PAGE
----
Negative Assumptions

Oh boy, oh boy! The United States Senate Select Committee on Intelligence has come out with a new report on ‘Russian active measures campaign and interference in the 2016 US election’, and it’s a whopper – 1,000 pages. Being a glutton for punishment, I whizzed through it last night, but unless you are truly obsessed with the topic, I don’t recommend that you follow suit.

The reason is that it is unlikely to change your mind. If you already believe in a vast Russian conspiracy to undermine American democracy, you will read the report as confirmation that you are right. And if you don’t, you’ll find nothing in it to make you think differently. I’m not going to waste your time, therefore, discussing whether I consider the report’s conclusions credible. Instead I will use the report in a different way, as a lens through which we can examine the basic assumptions which drive analyses of anything Russia-related in the United States.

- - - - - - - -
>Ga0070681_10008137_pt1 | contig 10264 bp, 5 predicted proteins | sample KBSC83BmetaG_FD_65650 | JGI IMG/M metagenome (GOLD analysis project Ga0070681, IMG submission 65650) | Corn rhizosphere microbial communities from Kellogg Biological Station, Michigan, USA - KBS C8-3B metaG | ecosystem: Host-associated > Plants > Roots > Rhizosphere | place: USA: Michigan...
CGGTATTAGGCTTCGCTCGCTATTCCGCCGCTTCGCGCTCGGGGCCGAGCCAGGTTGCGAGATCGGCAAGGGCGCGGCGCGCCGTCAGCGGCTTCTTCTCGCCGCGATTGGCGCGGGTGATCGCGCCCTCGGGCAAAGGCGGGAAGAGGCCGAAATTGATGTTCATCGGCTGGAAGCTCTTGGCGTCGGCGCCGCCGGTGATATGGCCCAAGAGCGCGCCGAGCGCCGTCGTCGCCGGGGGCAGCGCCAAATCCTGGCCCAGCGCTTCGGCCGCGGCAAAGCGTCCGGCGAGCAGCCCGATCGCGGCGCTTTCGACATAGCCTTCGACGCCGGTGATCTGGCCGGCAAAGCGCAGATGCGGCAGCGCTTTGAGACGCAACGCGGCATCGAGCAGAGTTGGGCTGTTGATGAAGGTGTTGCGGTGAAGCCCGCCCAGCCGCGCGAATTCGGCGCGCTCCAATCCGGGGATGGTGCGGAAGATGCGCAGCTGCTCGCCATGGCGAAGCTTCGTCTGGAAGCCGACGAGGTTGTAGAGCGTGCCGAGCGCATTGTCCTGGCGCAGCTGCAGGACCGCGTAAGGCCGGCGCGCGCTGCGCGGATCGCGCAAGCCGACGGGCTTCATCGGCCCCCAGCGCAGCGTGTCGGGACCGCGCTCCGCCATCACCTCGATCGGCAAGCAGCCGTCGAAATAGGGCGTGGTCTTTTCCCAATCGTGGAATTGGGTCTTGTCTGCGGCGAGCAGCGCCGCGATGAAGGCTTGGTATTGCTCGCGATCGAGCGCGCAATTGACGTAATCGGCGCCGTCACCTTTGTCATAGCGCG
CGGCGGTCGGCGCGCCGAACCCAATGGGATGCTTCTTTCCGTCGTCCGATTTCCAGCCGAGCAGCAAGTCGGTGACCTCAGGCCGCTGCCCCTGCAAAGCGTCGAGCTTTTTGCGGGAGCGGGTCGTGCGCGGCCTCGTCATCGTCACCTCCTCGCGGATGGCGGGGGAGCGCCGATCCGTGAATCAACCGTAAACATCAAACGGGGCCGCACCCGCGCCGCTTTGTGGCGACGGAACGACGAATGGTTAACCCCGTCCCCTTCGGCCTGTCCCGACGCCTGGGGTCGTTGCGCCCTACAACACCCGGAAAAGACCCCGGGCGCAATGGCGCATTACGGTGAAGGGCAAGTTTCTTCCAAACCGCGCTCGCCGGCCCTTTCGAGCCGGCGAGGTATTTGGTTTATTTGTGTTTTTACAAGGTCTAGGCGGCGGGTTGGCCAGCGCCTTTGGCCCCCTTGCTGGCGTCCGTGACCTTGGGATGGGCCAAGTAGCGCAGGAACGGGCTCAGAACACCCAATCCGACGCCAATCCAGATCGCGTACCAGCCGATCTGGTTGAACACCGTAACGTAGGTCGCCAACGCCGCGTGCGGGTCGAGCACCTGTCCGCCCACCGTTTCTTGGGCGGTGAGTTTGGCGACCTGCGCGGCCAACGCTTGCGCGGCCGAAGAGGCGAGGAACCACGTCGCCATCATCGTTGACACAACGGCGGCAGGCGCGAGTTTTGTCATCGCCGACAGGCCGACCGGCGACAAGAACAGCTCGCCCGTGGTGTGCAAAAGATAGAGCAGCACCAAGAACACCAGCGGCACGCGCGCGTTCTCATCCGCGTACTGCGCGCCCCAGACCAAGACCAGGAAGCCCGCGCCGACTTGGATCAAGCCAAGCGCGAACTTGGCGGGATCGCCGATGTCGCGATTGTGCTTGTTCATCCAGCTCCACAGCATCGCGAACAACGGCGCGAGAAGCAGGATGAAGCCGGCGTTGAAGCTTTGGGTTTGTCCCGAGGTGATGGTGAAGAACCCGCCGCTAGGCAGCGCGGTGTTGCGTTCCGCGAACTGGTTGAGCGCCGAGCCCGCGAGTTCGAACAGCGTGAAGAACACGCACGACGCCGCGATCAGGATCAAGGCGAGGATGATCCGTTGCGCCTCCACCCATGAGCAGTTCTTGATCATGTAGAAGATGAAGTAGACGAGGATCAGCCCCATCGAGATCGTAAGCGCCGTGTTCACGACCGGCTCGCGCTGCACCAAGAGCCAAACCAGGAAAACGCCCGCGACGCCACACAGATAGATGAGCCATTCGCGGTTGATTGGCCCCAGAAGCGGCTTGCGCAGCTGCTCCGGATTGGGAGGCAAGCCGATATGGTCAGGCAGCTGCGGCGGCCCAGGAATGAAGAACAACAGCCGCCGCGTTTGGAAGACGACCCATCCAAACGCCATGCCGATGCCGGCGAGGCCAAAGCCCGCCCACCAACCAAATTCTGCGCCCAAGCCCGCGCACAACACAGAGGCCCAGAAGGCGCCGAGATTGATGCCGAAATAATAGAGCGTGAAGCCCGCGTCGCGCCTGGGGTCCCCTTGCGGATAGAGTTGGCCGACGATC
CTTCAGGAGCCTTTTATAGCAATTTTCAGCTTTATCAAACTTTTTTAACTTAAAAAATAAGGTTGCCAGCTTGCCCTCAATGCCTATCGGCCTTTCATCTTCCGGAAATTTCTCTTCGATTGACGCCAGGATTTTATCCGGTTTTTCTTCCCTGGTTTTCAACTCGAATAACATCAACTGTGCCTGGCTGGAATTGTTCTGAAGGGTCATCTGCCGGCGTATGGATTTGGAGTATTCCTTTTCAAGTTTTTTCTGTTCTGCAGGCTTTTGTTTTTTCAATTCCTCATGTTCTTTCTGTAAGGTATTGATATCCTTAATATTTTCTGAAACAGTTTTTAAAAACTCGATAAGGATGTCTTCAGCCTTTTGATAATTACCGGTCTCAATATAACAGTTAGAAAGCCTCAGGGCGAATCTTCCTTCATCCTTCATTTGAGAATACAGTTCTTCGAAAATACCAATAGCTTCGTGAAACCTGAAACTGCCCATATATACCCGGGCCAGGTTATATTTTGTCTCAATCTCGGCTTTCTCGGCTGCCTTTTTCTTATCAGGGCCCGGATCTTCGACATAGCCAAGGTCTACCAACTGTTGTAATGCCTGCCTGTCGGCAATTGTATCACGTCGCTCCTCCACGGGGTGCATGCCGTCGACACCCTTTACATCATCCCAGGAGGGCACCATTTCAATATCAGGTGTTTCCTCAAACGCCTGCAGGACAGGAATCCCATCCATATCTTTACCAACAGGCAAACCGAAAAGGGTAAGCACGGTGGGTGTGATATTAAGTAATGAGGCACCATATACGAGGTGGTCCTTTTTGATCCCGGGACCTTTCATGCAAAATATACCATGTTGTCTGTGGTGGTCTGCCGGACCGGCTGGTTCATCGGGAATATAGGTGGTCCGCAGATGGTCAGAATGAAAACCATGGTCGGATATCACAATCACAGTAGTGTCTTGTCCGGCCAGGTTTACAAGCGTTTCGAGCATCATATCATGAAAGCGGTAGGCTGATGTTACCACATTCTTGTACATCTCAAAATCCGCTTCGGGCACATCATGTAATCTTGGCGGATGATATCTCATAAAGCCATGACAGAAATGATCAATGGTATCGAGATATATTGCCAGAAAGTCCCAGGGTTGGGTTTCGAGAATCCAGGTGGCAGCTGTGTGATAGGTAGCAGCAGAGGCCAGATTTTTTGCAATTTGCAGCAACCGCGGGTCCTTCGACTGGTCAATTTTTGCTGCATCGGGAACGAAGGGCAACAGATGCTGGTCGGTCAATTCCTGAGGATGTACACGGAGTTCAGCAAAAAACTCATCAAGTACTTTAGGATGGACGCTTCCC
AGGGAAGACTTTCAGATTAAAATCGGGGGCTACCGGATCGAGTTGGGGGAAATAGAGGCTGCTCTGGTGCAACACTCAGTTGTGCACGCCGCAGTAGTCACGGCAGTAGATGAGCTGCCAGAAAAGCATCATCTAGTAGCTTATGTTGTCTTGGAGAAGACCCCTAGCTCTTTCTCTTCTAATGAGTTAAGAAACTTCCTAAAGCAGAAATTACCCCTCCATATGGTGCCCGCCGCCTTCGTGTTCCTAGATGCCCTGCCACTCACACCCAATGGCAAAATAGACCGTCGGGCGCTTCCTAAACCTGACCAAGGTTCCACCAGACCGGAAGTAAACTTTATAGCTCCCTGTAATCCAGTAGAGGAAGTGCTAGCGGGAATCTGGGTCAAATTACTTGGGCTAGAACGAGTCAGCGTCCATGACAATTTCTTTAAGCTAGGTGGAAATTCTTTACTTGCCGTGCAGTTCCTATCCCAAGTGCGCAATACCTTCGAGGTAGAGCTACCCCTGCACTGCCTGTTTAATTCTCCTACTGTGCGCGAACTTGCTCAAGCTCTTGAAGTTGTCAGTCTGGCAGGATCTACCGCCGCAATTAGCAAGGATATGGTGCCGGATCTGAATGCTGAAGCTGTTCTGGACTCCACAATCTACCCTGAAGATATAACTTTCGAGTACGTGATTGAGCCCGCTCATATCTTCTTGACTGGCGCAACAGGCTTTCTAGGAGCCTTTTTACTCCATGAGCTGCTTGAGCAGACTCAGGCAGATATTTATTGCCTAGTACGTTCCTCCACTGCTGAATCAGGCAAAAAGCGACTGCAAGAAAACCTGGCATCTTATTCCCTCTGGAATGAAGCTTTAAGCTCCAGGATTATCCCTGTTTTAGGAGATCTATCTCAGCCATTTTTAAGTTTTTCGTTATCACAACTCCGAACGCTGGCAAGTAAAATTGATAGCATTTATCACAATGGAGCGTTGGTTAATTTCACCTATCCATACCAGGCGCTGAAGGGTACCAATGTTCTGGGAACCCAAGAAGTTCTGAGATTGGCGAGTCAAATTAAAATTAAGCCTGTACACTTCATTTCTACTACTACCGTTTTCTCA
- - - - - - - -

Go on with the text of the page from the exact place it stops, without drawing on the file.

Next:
When writing an intelligence analysis, it is always advisable to first list one’s assumptions, so that the reader can take these into account. Unfortunately, the Senate committee doesn’t tell us what its assumptions are, but a couple become very obvious over the course of 1,000 pages.

First, Russians don’t have individual agendas, or even very much, individual personas. They are, by and large, mere extensions of the state. We are thus repeatedly told that this or that Russian has ‘ties to Putin’, ‘links to the intelligence community’, ‘ties to the Kremlin’, and so on. Every Russian is a tool of the Russian government, and as such suspect.

Second, Russian and American interests are incompatible. Anything which might in some way influence Americans to be more pro-Russian undermines American security. ‘Influence’ theoretically can be good as well as bad. But Russian influence is purely negative.

Assumption no. 1

Let’s now give some examples to illustrate the first of these assumptions, starting with the role played by one-time campaign manager for Donald Trump, Paul Manafort, and his connections with Russian billionaire Oleg Deripaska and various players in Ukraine. The report tells us that: